MARITIME JOURNAL – €12 billion earmarked for world’s longest suspension bridge.

A bridge between Sicily and the Italian mainland looks like it will finally be built after being dreamed of since the Roman era.

The bridge idea was conceived decades ago, but for financial and political reasons it was shelved.

Source: Webuild Group How the world’s longest suspension bridge, connecting Sicily with mainland Italy, will look on completion in about six years’ time.

In fact, according to a report by the US Library of Congress (LOC), in 252 BC the dream to connect the two land masses was realised with a ‘moving bridge’ across the Straits of Messina. It was made of barrels and wood and built to transport war elephants from Carthage to Rome, the LOC says.

The 21st century bridge would span the Straits of Messina between the Port of Messina on Sicily and Calabria, in the ‘toe’ of Italy.

The bridge will be km long, with the central span of 3.3km a world record span, far longer than the current record holder, the Canakkale Bridge in Turkey, which has a central span of just over 2km.

The Webuild Group, which will carry out the works, says it can begin as soon as its design is approved, and will take around six years to build.

Webuild says the surface of the bridge (deck) will be 61 metres wide, and at each end the towers would be almost 400 metres high. The suspension system will consist of two pairs of 1.26m diameter cables that stretch 5.320 metres between the anchor blocks.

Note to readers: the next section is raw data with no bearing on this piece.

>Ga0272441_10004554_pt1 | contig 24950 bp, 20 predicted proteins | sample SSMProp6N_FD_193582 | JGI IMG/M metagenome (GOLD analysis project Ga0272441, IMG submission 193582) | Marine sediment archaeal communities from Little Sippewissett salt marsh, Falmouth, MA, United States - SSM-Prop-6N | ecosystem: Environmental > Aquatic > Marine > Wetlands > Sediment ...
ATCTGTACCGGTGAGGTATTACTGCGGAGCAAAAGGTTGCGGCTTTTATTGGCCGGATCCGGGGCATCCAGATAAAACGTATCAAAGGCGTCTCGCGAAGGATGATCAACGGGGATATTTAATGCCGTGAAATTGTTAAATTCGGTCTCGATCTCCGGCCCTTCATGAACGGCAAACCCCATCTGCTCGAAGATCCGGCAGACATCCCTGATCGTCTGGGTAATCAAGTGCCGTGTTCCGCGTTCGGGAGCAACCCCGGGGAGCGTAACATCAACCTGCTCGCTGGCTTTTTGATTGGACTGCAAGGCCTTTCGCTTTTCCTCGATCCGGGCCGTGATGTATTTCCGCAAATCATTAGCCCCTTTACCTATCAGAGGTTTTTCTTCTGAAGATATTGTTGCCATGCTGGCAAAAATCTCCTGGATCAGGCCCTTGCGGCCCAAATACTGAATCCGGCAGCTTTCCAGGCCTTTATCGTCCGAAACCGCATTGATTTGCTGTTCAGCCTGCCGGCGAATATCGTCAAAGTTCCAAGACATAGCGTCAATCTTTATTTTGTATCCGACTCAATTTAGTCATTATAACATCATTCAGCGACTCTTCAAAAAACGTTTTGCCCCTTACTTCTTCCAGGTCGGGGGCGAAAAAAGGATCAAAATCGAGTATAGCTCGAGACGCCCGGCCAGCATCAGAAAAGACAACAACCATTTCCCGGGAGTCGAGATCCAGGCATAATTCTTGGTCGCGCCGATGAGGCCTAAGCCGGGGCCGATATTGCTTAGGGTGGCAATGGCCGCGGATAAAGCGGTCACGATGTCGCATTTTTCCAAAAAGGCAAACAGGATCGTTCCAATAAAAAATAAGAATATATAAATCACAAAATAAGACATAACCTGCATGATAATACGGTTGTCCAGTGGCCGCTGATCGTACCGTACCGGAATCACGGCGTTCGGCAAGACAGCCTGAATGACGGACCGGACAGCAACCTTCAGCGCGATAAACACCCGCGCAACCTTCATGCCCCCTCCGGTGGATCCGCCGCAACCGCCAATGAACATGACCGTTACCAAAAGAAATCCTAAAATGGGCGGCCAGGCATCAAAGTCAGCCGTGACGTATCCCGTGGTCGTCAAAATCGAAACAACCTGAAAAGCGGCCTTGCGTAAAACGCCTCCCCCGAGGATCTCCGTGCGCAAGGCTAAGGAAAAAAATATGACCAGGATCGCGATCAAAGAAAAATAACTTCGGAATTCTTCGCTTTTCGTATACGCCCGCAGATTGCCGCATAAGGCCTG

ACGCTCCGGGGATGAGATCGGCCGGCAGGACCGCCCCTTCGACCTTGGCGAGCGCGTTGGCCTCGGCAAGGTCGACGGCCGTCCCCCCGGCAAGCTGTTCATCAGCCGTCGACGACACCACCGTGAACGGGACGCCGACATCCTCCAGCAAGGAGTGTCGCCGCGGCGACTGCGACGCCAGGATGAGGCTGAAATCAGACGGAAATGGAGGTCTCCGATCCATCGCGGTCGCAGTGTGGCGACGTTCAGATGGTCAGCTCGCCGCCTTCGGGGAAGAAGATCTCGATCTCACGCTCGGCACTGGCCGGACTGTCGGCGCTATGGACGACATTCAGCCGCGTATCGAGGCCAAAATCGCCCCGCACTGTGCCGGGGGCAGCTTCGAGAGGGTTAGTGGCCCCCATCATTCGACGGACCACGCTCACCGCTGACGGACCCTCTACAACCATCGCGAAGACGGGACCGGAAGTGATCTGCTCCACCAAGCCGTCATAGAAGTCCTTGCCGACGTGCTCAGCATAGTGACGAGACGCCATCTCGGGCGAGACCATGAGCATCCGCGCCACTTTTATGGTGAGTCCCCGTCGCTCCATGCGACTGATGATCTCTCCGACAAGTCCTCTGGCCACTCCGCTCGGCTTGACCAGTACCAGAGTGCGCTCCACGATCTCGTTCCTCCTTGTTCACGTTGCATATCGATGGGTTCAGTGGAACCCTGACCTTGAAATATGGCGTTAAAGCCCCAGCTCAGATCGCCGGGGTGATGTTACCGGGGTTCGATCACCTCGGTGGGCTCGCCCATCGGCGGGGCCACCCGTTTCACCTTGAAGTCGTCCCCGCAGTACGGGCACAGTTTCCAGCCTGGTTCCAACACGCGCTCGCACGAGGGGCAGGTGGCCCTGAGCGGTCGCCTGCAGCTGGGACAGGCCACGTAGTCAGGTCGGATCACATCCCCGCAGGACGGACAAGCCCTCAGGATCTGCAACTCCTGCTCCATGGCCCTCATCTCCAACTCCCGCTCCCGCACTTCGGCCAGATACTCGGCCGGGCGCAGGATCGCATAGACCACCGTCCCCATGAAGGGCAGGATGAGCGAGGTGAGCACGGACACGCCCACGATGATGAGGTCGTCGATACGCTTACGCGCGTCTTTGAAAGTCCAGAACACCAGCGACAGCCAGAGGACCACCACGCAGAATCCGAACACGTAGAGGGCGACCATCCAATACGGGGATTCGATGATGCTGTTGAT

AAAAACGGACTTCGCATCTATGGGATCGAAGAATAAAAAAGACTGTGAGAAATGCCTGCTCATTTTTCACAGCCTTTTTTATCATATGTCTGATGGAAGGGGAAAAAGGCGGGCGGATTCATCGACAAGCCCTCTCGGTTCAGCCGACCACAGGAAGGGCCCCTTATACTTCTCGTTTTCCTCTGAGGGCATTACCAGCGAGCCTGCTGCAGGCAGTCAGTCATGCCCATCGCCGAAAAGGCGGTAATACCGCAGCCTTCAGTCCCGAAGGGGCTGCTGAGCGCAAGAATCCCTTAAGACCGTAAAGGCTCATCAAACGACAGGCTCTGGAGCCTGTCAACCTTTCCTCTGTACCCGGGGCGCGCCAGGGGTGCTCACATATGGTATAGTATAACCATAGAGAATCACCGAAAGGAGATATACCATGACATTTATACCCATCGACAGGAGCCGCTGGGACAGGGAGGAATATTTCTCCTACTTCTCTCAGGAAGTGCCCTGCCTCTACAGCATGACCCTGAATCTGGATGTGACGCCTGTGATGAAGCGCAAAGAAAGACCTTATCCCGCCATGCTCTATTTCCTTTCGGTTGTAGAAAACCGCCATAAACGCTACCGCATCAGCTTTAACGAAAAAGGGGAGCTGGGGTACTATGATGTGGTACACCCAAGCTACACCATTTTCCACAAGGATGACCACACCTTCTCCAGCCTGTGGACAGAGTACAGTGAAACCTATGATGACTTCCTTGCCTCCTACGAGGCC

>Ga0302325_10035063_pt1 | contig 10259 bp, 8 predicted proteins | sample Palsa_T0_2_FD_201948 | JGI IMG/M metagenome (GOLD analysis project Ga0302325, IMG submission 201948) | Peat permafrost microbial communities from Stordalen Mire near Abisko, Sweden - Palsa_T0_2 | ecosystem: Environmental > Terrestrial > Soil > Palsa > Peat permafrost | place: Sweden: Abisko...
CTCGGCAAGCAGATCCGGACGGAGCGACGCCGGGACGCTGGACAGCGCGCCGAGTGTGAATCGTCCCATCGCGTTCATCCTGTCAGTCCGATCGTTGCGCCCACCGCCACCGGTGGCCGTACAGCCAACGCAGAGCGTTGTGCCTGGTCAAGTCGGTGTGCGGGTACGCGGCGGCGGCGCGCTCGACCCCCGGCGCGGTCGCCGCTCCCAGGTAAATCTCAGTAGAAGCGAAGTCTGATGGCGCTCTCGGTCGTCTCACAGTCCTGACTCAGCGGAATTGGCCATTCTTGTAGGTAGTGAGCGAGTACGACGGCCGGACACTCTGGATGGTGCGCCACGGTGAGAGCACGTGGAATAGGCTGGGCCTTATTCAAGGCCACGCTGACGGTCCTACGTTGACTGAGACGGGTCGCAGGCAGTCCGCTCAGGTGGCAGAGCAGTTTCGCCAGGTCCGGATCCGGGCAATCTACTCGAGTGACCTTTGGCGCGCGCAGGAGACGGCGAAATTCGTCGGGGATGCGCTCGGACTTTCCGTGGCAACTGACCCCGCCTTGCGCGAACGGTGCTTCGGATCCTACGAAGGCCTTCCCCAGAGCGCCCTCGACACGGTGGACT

Three vehicle lanes in each direction will be put in plus a railway track, which will see an estimated six million vehicles crossing each year and 60,000 trains.

There has been controversy over the Messina Bridge because it is in an earthquake zone, with a quake measuring 7.1 on the Richter Scale being recorded in 1908.

However Webuild says it will be able to withstand tremors of up to 7.5.

It will also be safe in high winds, the company says.

“The deck’s aerodynamic stability, known as the Messina Type Deck, would resist winds of up to 300km per hour,” the company says. “This type of deck has been studied and tested independently by the most authoritative research centres and international laboratories, using various physical models in wind tunnels (Italy, England, Canada, Germany and Denmark). The concept behind a ‘semi-transparent’ aerodynamic deck, studied for Messina, has already been applied to the world’s longest bridges.

“The structure would allow vehicle traffic during winds of up to 158km per hour, while the tests that have been conducted would allow for trains passing at 120km per hour with winds blowing by up to 150km per hour, and at 60km per hour with winds at up to 190km per hour.”

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